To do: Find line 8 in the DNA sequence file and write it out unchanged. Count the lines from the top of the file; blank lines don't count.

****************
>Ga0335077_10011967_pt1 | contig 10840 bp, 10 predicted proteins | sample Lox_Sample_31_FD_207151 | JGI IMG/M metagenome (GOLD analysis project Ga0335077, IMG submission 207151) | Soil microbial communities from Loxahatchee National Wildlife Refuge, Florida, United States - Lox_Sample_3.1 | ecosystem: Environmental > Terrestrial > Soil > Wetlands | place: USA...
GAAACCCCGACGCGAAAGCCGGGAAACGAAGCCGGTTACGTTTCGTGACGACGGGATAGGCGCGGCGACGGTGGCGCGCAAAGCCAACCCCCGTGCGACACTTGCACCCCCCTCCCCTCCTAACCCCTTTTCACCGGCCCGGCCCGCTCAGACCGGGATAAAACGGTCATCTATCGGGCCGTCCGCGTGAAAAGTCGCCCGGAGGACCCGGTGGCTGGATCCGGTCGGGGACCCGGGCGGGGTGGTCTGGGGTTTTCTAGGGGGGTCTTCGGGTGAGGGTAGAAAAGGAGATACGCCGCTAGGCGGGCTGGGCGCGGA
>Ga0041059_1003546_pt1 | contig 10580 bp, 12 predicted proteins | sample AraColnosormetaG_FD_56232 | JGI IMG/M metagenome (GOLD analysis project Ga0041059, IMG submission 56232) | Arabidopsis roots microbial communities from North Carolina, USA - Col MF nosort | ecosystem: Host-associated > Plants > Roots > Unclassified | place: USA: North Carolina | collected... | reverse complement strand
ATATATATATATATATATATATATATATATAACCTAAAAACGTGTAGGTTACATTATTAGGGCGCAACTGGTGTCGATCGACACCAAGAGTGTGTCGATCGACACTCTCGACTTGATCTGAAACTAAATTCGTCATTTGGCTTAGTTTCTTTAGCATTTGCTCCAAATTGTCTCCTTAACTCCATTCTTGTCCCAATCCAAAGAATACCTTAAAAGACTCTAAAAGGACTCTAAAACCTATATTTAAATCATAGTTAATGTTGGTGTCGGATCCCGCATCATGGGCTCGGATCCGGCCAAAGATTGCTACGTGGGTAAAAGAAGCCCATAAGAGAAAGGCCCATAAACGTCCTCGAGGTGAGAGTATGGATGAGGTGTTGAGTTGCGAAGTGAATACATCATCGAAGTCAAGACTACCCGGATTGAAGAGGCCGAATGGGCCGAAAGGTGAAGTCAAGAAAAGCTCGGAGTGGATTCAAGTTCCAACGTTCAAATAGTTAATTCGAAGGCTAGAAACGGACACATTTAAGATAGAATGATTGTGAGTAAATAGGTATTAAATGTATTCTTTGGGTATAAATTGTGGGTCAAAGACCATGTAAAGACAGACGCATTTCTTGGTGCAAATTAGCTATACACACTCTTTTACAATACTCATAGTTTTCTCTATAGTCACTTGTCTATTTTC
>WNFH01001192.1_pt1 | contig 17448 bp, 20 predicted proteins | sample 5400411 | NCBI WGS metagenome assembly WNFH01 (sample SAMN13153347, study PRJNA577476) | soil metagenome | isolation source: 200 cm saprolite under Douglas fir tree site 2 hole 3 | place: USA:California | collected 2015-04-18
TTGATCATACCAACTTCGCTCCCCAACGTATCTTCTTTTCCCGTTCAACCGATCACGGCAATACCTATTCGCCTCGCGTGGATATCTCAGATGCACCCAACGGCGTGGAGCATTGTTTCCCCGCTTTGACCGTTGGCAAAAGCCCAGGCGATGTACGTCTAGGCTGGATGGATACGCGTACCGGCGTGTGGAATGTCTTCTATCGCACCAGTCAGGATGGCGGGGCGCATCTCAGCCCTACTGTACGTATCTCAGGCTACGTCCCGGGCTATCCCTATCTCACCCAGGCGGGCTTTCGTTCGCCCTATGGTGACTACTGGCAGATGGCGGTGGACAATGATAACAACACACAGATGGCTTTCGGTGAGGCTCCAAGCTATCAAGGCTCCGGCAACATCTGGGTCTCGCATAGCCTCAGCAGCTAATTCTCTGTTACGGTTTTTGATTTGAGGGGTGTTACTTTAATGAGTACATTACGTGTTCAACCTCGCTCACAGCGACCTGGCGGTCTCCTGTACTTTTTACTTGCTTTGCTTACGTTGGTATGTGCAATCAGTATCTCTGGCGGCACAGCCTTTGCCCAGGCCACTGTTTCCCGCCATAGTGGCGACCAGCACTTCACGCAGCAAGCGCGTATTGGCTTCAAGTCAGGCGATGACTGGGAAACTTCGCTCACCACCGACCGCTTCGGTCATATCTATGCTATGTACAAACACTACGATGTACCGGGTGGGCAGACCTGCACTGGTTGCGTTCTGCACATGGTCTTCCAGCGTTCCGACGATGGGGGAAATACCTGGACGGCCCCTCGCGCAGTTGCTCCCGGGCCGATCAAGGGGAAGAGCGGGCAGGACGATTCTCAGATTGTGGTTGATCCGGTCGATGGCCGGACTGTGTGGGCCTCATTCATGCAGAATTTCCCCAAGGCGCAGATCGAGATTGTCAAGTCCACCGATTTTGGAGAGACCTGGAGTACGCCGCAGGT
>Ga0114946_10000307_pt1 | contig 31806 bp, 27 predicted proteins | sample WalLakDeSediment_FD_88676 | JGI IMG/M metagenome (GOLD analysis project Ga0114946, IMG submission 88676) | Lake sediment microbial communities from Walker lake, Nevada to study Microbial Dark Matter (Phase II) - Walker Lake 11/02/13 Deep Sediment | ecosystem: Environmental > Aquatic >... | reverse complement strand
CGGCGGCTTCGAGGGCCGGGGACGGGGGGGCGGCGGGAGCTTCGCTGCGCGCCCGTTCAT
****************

CGGCGGCTTCGAGGGCCGGGGACGGGGGGGCGGCGGGAGCTTCGCTGCGCGCCCGTTCAT